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How Close to My Neighbor’s Boundary Can I Build?

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Property lines can be frustrating to attend to when you are looking to build a new garage, shed, or fence near your neighbor’s property. The ability to build on your property will have different requirements depending on where you live, both in the country and what type of populated area, from city to countryside. 

The building distance limit depends on the structure you intend on building. It usually ranges between five to 15 feet. It is important to communicate property boundaries with your neighbor before beginning any permanent or semi-permanent projects, due to the risk of township or county penalties. 

building close to neighbor

The type of permanent fixture you want to build determines the property boundary rules, differing between sheds, pools, fences, and other buildings or fixtures. The range of how far you need to build these types of projects is set by legal standards according to your local government. Read on to learn more about rules and regulations regarding how close you can build to your neighbor’s property boundary.

Table of Contents

What to Know Before Building a Structure

If you are new to home ownership or are learning about property legalities for the first time, then there are a few terms and situations to know about before adding on to your property. A few key terms to note when discussing building permits are:

  • Setbacks
  • Easements
  • Quitclaim deeds

With these terms, it will be easier to navigate your options when it comes time to make an arrangement with your neighbor or with the local government. The last point to be aware of is being communicative with everyone involved in the building process, and making sure to do your research to avoid hiccups along the way.

Setbacks

Setbacks are the term for the distance required between the new structure and the property line. Setbacks also include the distance between one structure and another, such as the house and the new garage that you want to build.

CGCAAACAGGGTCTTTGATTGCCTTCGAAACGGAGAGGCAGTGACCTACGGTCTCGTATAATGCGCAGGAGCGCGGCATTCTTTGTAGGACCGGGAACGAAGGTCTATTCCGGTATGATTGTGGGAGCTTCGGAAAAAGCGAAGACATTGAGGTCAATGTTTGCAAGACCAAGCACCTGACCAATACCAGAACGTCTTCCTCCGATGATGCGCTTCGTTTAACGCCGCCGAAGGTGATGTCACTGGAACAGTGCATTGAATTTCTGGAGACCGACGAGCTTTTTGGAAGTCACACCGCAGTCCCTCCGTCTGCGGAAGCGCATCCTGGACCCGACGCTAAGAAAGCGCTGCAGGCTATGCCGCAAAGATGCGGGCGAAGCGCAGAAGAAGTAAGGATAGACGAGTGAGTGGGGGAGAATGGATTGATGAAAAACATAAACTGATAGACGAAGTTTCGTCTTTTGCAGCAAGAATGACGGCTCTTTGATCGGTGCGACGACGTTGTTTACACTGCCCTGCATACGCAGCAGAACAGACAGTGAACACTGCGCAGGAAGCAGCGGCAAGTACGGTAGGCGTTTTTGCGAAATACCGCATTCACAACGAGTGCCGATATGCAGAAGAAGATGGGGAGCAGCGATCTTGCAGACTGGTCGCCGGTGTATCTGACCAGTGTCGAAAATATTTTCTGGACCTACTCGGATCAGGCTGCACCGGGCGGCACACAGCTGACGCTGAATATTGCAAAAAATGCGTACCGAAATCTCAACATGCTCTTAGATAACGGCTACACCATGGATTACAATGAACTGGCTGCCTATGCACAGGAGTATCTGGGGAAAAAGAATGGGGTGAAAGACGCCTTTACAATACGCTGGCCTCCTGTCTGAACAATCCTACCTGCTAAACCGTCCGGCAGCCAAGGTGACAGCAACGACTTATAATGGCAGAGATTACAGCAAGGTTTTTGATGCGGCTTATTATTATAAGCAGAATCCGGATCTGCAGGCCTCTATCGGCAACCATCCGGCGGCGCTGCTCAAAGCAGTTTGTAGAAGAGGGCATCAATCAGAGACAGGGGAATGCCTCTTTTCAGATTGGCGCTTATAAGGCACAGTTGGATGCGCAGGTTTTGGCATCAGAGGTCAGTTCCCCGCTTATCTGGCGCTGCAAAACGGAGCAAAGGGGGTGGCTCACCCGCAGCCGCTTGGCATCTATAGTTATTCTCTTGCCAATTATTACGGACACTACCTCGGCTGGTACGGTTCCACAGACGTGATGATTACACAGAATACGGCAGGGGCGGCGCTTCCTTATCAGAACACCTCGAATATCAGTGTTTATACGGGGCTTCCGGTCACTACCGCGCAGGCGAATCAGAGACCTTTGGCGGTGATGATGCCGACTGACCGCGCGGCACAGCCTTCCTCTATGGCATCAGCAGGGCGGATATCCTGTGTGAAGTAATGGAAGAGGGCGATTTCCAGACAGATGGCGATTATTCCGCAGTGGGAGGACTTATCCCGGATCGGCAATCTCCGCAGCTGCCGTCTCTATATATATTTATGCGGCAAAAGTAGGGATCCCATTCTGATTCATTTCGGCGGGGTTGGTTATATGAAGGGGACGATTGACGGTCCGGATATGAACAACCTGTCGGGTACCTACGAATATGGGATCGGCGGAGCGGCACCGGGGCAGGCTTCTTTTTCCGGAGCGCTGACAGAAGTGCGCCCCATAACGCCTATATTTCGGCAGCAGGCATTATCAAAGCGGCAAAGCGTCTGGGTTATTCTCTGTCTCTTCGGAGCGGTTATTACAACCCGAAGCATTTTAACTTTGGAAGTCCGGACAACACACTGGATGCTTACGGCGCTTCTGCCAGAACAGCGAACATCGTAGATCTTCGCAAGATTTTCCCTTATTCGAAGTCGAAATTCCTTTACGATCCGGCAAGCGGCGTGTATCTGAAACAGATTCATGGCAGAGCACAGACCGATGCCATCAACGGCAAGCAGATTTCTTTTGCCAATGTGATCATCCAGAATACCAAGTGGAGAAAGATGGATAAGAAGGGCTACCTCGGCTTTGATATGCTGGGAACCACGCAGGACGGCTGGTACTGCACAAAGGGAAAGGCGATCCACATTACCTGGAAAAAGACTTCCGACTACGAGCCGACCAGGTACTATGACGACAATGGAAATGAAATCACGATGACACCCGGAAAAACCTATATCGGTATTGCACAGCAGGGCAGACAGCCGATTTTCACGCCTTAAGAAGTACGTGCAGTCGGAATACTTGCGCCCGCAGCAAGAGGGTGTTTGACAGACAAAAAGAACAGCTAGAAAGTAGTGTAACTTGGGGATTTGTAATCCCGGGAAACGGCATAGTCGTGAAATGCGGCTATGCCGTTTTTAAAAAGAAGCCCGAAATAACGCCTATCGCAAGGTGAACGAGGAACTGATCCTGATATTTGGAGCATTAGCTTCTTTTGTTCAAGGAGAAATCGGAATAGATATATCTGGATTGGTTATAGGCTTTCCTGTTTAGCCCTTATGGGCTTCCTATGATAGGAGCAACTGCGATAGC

The town or county government determines how much distance should be between the new structure and the house, sidewalk, or river.

Easements

If your property lines do not allow enough space for your desired addition or new building, then you can opt to discuss a property arrangement with your neighbor. Easements allow you to use the agreed amount of property of your neighbor and may be implied or legally binding. 

If a dispute were to happen post-easement arrangement, the easement can be mentioned in the property dispute. In case of such a scenario, it is highly recommended to have a form of documentation that proves the agreement on an easement between neighbors.

Quitclaim Deeds

Quitclaim deeds are legal agreements set by neighbors who do not know where their property lines end or want to transfer property to one another to make the property line even.

Quitclaim deeds require an attorney to be present to authorize the changes made to the original property deeds so that future homeowners know where the property lines begin and end. 

Communication and Research

The bottom line to wanting to build near a property line is to communicate with your neighbors and local government offices. Talking about what your plan is to those whom it may directly affect is the best way to hopefully avoid tension and complications in the future. 

Knowing where to start and who to talk to is part of the first step in this process. Spend time researching who your local government officials are and who handles the authorization of building permits in your area before making any construction arrangements. The permit can be the longest part of your project, so the sooner you submit a permit for authorization, the better. 

Unfortunately, if your building permit is not authorized, you will be unable to proceed into the construction phase, or you will face penalties. If your permit is denied, you may have the option to appeal the decision and have your state’s zoning board reassess your permit requirements. 

Permits Take Time

Submitting a permit is the first half of the permitting process, the next half being the authorization. All building permits need to be authorized before you are able to continue construction, which can take anywhere between a few days to a few months. After you have had your property surveyed is a good point to submit a building permit, but be careful of the timing as well.